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2017 L.A. Streetsies: Vote for Civil Servant of the Year

4:07 PM PST on January 3, 2018

Today, SBLA opens the votes for civil servant Streetsie for 2017. This award goes to folks that do the day-to-day work for municipalities and transportation agencies. Staff can sometimes get overlooked in the heat of politics, so it is critical to acknowledge the civil servants who play huge roles in making cities more livable. This year's nominees are less about specific individuals and more about teams.

Voting starts today and will close on Wednesday, January 10, 2018, at noon. Reader voting accounts for one half of the scoring this year. The other half will be divided evenly between SBLA staff and the SBLA steering committee.

Image from CA OPR presentation on drawbacks of LOS
Image from CA OPR presentation on drawbacks of LOS
Image from CA OPR presentation on drawbacks of LOS

California Governor's Office of Planning and Research - One of what will be the most far-reaching stories of 2017 was California finally adopting a way of measuring the actual environmental impact of automobile traffic. Unfortunately, it is also one of the wonkiest and most jargon-laden stories of the year. It sounds like alphabet soup to say that CA OPR mandated that VMT replace LOS. There is not space to explain just how pernicious a practice this used to be, how much resistance there has been to the new metric, and how dramatically this will change what will get built in the years ahead. Suffice it to say that it is huge, and that the team at the Office of Planning and Research deserves credit for achieving something really important.

Long Beach's Beach Streets - presented by Metro
Long Beach's Beach Streets - presented by Metro
Long Beach's Beach Streets - presented by Metro

Metro Open Streets - Though it receives only $2 million annually - a proverbial drop in the bucket in Metro's $6.1 billion budget - the Metro Open Streets Grant Program has been responsible for spreading car-free open streets events to communities throughout L.A. County. Prior to Metro's program open streets meant a couple CicLAvias each year in central Los Angeles. With Metro support, there were four in 2015, six in 2016, and eight in 2017, with nine planned in 2018. Metro has supported evaluation processes that show these events increase Metro ridership and support local businesses. Metro open streets have promoted collaboration between jurisdictions, community groups, businesses, and others. Now if Metro could just inventory the number of smiles that they have brought to participants' faces...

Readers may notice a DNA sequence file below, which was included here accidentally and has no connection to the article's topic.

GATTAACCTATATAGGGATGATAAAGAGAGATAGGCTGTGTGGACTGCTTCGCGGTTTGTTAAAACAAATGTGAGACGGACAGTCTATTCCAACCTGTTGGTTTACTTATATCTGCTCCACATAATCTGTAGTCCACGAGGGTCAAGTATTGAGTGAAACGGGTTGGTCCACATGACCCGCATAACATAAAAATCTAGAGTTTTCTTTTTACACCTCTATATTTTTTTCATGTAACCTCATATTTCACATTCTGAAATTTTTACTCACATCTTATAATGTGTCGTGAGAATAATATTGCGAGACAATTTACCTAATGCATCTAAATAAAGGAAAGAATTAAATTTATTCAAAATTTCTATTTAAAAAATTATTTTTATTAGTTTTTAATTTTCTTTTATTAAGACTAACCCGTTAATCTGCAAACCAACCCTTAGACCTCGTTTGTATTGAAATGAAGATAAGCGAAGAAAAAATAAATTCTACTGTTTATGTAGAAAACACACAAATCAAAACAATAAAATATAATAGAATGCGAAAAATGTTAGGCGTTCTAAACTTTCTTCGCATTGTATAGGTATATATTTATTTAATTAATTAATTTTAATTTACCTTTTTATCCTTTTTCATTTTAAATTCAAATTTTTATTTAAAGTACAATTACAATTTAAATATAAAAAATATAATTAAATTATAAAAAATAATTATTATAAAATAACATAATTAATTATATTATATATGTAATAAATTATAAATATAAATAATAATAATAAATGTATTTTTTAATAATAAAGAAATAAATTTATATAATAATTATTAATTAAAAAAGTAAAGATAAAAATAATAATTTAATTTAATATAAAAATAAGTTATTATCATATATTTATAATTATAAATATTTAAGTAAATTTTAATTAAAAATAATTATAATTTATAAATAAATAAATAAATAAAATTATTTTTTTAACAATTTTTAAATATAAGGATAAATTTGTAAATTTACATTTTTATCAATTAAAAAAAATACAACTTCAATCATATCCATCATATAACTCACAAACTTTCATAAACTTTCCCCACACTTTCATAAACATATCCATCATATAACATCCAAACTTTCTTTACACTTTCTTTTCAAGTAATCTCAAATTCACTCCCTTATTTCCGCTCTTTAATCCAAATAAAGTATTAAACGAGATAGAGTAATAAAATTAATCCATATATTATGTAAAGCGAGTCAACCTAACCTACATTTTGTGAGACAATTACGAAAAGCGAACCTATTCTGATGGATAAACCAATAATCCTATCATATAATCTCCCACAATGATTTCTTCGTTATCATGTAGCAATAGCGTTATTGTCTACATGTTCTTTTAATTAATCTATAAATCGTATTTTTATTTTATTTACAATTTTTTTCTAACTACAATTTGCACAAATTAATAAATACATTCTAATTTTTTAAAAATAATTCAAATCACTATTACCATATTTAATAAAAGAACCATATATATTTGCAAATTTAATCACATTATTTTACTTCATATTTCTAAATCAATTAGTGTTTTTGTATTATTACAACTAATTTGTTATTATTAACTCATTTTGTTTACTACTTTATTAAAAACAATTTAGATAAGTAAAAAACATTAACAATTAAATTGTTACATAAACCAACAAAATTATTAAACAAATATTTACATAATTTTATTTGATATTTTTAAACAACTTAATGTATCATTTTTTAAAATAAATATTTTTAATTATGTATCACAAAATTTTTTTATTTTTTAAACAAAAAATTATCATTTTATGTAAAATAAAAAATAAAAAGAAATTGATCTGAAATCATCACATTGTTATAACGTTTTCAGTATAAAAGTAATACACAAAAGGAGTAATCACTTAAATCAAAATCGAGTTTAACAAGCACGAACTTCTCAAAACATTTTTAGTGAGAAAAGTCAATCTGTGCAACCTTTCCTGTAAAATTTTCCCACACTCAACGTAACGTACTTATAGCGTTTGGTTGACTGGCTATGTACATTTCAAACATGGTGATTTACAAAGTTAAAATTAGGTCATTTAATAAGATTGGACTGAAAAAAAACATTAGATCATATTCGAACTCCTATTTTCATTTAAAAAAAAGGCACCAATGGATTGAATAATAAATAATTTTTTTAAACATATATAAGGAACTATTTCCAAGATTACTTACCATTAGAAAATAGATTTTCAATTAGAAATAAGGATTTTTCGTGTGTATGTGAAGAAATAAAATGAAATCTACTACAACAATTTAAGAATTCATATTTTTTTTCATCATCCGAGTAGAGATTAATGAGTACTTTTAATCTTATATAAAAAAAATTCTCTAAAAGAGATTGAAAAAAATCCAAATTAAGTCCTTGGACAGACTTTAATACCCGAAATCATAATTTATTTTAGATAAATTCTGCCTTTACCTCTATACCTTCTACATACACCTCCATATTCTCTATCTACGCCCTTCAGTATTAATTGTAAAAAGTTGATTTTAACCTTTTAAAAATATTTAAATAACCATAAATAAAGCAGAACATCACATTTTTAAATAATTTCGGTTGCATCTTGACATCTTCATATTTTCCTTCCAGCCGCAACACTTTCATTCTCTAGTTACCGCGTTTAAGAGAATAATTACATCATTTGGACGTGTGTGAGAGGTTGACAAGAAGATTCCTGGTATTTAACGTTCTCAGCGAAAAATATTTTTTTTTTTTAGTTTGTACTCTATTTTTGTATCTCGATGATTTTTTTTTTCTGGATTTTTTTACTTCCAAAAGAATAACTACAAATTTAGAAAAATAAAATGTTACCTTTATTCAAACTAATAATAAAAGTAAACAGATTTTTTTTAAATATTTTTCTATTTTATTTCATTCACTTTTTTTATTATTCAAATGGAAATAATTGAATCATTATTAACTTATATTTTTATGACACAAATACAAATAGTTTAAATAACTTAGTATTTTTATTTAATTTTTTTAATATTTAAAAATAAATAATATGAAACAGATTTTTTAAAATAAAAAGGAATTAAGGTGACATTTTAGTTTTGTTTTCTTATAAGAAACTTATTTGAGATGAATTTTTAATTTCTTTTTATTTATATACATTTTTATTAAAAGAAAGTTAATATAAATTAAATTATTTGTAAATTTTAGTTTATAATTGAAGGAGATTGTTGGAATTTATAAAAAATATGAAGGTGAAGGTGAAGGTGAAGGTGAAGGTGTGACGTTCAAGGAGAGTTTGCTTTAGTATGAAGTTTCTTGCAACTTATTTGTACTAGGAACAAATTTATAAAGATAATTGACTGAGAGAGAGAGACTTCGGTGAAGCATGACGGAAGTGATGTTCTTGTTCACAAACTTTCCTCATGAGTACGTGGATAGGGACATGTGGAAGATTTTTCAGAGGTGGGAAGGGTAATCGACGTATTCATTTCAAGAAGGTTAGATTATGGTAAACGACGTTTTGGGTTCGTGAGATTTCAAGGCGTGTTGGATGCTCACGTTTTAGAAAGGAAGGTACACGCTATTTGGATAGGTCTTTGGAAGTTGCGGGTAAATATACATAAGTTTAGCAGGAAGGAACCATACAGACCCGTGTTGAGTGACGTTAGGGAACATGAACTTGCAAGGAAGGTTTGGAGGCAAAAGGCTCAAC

Multi-story free parking structure at Metro Gold Line Atlantic Station
Park-and-Ride at the Atlantic Metro Gold Line Station
Metro is planning to convert free parking to paid parking at eight additional rail stations. Gold Line Atlantic Station parking photo by Joe Linton/Streetsblog L.A.

Metro Parking - Metro's portfolio of more than 20,000 park-and-ride parking spaces continues to grow. Just a couple of years ago, the system had been predominantly free and plagued by plenty of "poachers" who parked without even riding Metro. With leadership from the board and administration, Metro's parking team has changed things for the better. In 2017, Metro's program instituted validation to ensure people who park are people who actually ride transit, and began charging at stations where parking is in high demand. These great changes support equity, the environment, and Metro's bottom line while setting the stage for creating great places at stations. Metro's proposed new parking plan is facing minor challenges, so it is important that all the folks leading their great parking reform work are acknowledged. At the helm are Frank Ching and Cal Hollis, but kudos to other Metro staff involved in rolling out changes, managing, maintaining, and planning for parking.

We Said Enough (capture from website)
We Said Enough (capture from website)
We Said Enough (capture from website)

#WeSaidEnough¬†- On October 17th, a bipartisan open letter with over 140 signatories marked the first open call for an end to the pervasive culture of sexual harassment and assault that both harmed California's female lobbyists, legislative employees, publicists, and others in Sacramento and shielded their abusers from reproach. The letter was published just two days after the #MeToo floodgates had been opened, but the move was still a brave one. Many of those speaking up feared for their jobs or the slamming of doors that would make it impossible for them to do their jobs. Their fears were not unfounded - one of the letter's co-authors¬† who had also made a complaint to her employer alleges her firing (coming eight days after the letter published) was retaliatory. Assemblywoman Laura Friedman, D-Glendale, chair of the Assembly Rules Subcommittee on Harassment, Discrimination, and Retaliation Prevention and Response, led the November hearing aimed at reviewing the Assembly's approach to the problem, noting it was only the beginning of a ‚Äúserious and comprehensive‚ÄĚ effort to change the status quo. To that end, she is advocating for a confidential hotline to be set up and for complaints to be tracked. Adama Iwu, senior director for state and local government relations at Visa and co-founder of #WeSaidEnough, was recognized by TIME Magazine as one of the Silence Breakers of the year. Their leadership on this issue will make it easier for women to influence and participate in the decision-making processes that shape the form and future of California's communities.

Honorable Mentions: Superior Court Judge Daniel Lopez worked with BikeSGV to create an innovative traffic school for bicyclists.

Past Winners: Phil Washington, Dale Benson, John Jones III, Paul Backstrom, Jaime De La Vega, and Rye Baerg

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